By Mordecai Specktor
Remembering Lee Cook
In November, I was sad to learn that Leon “Lee” Cook had walked on. According to a news obituary in the Star Tribune, Cook died Oct. 13 at Sanford Bemidji Medical Center of a breakthrough COVID-19 infection. He was 82.
A member of the Red Lake Nation, Cook was orphaned at the age of six. As the newspaper noted, “Cook overcame childhood poverty and tragedy to become one of the nation’s most influential and best-known advocates for Native American rights. He rose to the highest levels of government during a period of tumult in the early 1970s and helped to lay the foundation for a new era of self-determination for tribes throughout Indian Country.”
The Star Tribune remembrance mentioned that Cook, at age 31, became the youngest person ever elected president of the National Congress of American Indians (NCAI). Among many career accomplishments, he served in the Nixon administration as director of economic development at the Bureau of Indian Affairs.
I’m not sure when I first met Lee Cook. Around 1984, I was on trial in Minneapolis municipal court for a trespass charge at Honeywell, our local bomb and missile maker. This was during the second phase of the Honeywell Project, which originally formed during the Vietnam War to oppose the corporation’s manufacture of cluster bombs. The second phase focused on conventional munitions (new, improved cluster bombs) and parts for nuclear missile guidance systems. I was one of the local activists doing research on Honeywell’s weapons work.
As I recall, it was a group of six defendants on trial – and Lee Cook was a member of the jury.
Judge Cara Lee Neville, who apparently is still a senior judge in the Minnesota district court system, admonished me at one point for having my briefcase visible to the jury. It was an old-fashioned leather briefcase adorned with bumper stickers, as was the fashion in leftist political circles: FREE LEONARD PELTIER, Honor Indian Treaties, KILI Radio 90.1 FM, etc. The judge seemed to think that the briefcase display might influence members of the jury, especially Lee Cook, the only Native juror.
As it happened, when the verdict came in, we were found not guilty. We were pleasantly surprised. (Another trial resulted in a sentence of community service, and another one sent me to the Hennepin County Workhouse to two nights – in a solitary cell with bars and everything.)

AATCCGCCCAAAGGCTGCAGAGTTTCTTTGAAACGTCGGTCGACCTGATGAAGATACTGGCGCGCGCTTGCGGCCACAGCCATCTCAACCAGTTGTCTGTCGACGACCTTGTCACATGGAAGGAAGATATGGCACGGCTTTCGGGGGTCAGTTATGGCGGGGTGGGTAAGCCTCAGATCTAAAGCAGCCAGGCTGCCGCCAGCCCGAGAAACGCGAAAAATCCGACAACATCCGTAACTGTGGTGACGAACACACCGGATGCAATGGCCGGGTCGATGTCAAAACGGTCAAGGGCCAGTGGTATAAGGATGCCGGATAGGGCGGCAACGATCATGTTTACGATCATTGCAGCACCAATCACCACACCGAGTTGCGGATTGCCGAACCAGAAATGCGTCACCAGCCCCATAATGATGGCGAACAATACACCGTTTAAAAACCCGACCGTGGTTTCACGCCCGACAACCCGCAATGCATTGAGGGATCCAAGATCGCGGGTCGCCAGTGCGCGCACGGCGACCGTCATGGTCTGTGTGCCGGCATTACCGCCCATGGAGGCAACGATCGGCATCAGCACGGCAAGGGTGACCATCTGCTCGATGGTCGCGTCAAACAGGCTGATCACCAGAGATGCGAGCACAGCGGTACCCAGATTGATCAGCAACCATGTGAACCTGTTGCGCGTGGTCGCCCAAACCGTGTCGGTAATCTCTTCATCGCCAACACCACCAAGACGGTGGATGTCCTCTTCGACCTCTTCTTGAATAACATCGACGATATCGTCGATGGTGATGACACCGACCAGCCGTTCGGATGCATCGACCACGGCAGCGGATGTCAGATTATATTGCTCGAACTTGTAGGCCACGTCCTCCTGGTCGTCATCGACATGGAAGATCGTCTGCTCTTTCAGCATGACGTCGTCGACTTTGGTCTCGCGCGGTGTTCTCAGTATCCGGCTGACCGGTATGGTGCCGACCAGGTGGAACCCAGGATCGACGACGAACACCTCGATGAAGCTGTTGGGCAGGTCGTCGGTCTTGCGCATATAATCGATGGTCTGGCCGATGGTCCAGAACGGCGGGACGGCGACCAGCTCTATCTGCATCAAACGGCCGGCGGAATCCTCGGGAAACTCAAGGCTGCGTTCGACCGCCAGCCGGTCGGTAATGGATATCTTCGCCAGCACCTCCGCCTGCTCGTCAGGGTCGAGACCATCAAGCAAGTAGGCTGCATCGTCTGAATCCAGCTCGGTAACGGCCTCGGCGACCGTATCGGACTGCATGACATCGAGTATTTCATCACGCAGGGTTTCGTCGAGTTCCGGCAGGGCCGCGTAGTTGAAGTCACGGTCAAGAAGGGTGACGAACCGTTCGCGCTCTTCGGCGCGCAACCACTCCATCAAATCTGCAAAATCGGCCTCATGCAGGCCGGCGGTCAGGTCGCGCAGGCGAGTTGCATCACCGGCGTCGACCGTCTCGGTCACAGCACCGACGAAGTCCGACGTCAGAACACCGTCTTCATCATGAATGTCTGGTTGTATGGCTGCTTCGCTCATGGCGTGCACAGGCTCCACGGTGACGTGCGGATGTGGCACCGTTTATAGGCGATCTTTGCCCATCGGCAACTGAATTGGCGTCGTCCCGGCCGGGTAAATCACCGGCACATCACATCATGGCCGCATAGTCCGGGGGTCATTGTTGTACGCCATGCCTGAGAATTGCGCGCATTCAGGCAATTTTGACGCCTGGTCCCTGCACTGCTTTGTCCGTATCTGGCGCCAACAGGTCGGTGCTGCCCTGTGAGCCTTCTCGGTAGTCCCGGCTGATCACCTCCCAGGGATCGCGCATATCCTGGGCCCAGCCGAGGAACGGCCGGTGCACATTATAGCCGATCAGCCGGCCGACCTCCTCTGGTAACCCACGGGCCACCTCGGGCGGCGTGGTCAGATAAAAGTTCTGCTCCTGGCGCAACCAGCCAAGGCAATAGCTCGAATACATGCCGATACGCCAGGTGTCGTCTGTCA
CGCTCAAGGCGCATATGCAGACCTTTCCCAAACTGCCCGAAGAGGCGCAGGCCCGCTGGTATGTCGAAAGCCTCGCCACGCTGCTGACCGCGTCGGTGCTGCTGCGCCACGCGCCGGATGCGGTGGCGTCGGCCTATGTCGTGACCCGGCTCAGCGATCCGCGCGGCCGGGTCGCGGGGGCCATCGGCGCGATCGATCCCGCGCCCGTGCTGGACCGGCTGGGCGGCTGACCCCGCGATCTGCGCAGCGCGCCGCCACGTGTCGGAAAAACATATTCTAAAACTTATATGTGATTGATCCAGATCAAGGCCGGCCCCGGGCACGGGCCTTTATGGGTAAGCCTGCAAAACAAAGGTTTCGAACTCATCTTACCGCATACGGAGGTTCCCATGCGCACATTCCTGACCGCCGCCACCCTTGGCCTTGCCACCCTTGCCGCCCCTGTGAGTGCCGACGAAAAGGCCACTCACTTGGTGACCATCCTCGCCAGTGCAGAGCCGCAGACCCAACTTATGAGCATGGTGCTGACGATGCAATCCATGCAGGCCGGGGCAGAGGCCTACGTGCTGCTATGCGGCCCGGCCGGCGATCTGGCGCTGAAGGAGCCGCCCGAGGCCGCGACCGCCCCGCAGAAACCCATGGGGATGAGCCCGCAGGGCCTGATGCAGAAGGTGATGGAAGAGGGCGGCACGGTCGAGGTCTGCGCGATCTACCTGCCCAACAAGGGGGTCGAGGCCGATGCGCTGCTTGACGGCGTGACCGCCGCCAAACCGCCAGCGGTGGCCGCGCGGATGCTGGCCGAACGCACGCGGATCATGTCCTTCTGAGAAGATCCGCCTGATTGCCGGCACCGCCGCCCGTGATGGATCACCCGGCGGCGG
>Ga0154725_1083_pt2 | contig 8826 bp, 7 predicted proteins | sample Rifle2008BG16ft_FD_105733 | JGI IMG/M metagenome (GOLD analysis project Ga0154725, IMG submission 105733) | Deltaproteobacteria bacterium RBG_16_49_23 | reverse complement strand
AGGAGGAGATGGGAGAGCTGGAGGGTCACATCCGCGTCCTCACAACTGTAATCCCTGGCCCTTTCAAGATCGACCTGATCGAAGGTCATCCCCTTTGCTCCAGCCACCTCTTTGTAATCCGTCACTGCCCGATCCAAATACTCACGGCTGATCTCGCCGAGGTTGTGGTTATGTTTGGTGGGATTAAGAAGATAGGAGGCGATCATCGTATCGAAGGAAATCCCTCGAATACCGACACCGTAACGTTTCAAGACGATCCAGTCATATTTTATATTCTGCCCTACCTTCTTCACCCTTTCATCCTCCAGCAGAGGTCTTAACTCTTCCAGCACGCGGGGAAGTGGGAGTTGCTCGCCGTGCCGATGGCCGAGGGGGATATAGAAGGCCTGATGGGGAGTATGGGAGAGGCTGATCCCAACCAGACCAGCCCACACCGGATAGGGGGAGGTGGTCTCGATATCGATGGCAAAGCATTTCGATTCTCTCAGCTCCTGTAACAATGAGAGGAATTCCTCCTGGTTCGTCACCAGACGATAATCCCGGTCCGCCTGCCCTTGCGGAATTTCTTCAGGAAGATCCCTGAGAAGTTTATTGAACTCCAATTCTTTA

Fast forward to 1992, when the American Indian Movement (AIM) was planning protests at the 1992 Super Bowl XXVI, a contest at the Metrodome featuring the Buffalo Bills and the Washington “R”-words. I attended a planning meeting and seated near me at a conference table was Lee Cook.
Of course, I took the opportunity to thank him for the not guilty verdict several years earlier. And he explained that when the jury began to deliberate our guilt or innocence, the sentiment was for a guilty verdict. However, Lee Cook suggested that the jurors review our necessity defense, the argument that by violating a little law, trespassing on Honeywell property, we were trying to avert a much greater harm: the end of humanity in a thermonuclear war. The jury continued its deliberations and eventually came around to Cook’s way of thinking, which was that our direct action at Honeywell was justified by a higher goal.
Lee Cook, of Cass Lake, whose Ojibwe name was Waase Waagosh or “Shining Fox,” dedicated his life to improving the fortunes of American Indians; and many years ago, he kept me from going to jail again.
May his memory be a blessing for his friends and loved ones.
In hard rock mining news
Sulfide mining schemes have been fodder for the “Political Matters” column for the past dozen years. I’ve written about PolyMet Mining’s NorthMet copper-nickel mine, which is close to operation; and the Twin Metals Minnesota proposed sulfide mine, which is on hold after the federal Bureau of Land Management recently rejected the company’s mineral leases and exploration permits for a site south of the Boundary Waters Canoe Area Wilderness.
In late November, the Star Tribune reported that Talon Metals is exploring for nickel near Tamarack, Minn.
The project is in its early stages, but environmental groups and the Mille Lacs Band of Ojibwe are “closely scrutinizing” the proposal, according to the Star Tribune: “Parts of the band’s reservation are within 10 miles of Tamarack. So are prime waters for wild rice, which are sacred to the Ojibwe.”
I’ll be writing about the Tamarack mine in the months to come.